You’ve written a great pitch. You’ve connected with a producer. You’ve set a meeting date. This is everything you’ve wanted since you started working on your gem of an idea. You’ve got a chance to grab the brass ring!
If you’re like most writers, that half-minute of joy after you land the Big Meeting is followed by soul-crushing anxiety at the very notion of talking about your beloved project to a bunch of near strangers. What if they don’t like it? What if they don’t like you? What if you puke mid-pitch?
The most important thing to know is: pitch-meeting anxiety is normal. It’s even kind of normal to feel like you want to sprout wings and fly to South America like the beautiful parrot you were always meant to be. The point is: you need a few tricks up your sleeve to combat anxiety, so let’s run through five ways to beat pitch-meeting anxiety.
No. 1 — Write Out Your Pitch With Your Actual Hands
Most people write at a computer nowadays. Writing anything by hand pretty much sounds crazy, but lots of writers claim this trick works: write your pitch by hand.
Why does it work? One theory is that writing things by hand helps us remember. So: after you’ve gotten your pitch nailed down, take the time to handwrite some flash cards. Even if it doesn’t work, hey! You’ll still have flash cards.
No. 2 — Bribe A Friend to Listen To Your Pitch
Everyone knows the old saw “practice makes perfect.” It may be old, but it’s still good advice. The more you practice your pitch, the better it’s likely to get. So: get a large chocolate bar, wave it in front of a close friend, and tell them they can have it if they listen to your pitch. Then practice, practice, practice!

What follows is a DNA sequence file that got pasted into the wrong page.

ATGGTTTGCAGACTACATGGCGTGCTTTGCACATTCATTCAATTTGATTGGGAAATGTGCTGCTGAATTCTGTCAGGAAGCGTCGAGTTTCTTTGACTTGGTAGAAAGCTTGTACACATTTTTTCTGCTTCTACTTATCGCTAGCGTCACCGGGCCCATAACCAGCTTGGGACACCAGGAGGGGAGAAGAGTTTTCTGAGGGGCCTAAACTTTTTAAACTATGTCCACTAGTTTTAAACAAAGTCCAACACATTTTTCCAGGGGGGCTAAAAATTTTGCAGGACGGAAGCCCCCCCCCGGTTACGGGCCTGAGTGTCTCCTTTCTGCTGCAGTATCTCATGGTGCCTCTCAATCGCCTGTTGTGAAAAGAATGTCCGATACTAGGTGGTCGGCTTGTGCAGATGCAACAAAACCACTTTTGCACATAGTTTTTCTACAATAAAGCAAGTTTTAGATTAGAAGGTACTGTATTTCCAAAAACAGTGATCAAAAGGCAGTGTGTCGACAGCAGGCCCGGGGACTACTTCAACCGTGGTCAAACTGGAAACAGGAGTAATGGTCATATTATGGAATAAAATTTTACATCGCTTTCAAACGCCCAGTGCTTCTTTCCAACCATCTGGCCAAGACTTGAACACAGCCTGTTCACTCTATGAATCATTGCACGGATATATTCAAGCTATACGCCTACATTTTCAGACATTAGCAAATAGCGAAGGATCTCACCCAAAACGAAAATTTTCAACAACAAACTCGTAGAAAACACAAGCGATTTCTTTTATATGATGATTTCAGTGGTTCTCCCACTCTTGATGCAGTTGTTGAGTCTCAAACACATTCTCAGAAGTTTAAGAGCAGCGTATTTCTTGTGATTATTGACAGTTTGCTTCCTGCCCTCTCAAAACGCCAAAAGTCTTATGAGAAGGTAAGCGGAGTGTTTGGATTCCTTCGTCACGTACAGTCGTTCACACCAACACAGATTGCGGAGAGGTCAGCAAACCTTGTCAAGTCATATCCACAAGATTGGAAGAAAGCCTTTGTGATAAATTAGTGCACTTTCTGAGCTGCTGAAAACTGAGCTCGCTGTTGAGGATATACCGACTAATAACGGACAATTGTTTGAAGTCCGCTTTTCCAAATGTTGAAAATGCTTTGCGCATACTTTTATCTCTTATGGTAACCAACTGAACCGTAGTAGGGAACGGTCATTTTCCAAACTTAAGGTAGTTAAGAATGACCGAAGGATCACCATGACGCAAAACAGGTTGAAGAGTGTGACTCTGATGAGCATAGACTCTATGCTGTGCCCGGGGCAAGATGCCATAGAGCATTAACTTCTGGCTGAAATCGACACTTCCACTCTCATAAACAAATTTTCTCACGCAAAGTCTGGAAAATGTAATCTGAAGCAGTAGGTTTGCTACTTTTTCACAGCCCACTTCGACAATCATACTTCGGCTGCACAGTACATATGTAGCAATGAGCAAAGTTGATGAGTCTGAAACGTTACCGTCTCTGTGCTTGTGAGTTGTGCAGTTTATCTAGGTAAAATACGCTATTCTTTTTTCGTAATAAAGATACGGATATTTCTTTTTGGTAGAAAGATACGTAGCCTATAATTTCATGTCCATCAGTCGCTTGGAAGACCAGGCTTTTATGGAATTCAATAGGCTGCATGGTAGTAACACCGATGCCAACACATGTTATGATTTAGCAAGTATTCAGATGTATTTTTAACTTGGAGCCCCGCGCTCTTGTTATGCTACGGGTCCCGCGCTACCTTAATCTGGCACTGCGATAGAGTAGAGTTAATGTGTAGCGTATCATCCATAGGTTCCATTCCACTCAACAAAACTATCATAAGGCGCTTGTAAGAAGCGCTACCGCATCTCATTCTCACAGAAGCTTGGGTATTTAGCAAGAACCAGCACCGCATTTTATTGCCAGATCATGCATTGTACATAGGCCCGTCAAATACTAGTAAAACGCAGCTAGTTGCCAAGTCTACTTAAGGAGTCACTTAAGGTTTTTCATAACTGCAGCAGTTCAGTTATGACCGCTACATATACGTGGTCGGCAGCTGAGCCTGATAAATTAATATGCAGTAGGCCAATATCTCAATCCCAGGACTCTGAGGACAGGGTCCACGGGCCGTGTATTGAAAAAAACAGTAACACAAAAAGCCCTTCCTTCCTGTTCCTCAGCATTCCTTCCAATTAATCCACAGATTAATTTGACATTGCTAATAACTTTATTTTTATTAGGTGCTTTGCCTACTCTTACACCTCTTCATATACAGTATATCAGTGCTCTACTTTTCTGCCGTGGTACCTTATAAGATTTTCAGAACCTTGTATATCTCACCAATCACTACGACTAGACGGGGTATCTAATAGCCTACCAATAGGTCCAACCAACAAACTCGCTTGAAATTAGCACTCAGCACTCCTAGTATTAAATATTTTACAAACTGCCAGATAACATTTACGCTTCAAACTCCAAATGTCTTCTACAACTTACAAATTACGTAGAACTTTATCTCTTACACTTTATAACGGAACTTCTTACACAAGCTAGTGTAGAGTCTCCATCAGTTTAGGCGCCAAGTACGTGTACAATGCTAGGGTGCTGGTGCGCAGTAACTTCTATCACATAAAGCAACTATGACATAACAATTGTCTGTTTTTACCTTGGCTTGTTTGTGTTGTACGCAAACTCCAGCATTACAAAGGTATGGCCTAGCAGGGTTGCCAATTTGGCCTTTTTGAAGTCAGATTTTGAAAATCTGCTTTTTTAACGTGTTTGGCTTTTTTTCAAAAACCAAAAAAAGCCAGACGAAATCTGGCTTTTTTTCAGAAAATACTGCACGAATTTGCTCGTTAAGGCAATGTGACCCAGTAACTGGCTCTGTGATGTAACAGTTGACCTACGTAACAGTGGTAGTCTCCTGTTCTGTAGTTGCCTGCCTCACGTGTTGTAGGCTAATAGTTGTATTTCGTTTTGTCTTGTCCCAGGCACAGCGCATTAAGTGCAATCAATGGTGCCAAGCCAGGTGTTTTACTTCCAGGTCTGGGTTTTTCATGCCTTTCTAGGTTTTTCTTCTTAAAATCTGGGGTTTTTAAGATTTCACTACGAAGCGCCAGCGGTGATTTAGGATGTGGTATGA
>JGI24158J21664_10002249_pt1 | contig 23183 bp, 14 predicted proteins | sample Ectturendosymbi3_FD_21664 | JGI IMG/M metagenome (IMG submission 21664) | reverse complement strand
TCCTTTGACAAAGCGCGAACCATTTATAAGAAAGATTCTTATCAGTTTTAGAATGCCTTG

No. 3 — Cultivate an Answerbank
One of the most challenging elements of pitching is answering questions, especially when someone interrupts your train of thought to ask about something you said a few minutes ago. But answering questions well is also one of the most important things you can do as a writer. If you do it right, you’ll answer any concerns they have and demonstrate that you are ready to move to the next level with the material.
When you’re practicing your pitch in front of your friend, have them ask questions and write down some of the ones you think you might get again. Have your friend interrupt you a few times, so you won’t get rattled when if/when it happens in the meeting. Keep a list of those questions and your brilliant answers – that’s your answerbank.
No. 4 — Know The Pitch-Meeting Format
If it’s your first pitch meeting, the structure can seem like a mystery. Pitch meetings are all different, of course, but most share a few common elements. First, you get to know everyone and warm up the room. Second, you deliver the pitch. Third, they ask questions about the project. Last, you follow up with questions about the next steps with the project.
No. 5 — Slow Down
Most people start talking fast when they get nervous. It’s a completely human response – but it’s also one you want to avoid. The whole purpose of the meeting is to communicate your brilliant idea. Let yourself slow down and focus on truly making a connection with your audience.
The people who invited you to the pitch meeting want you to do well – they want to discover that diamond-in-the-rough so they can turn it into box office gold. So go out there and be brilliant!
What are some of your favorite ways to reduce anxiety? Sound off below!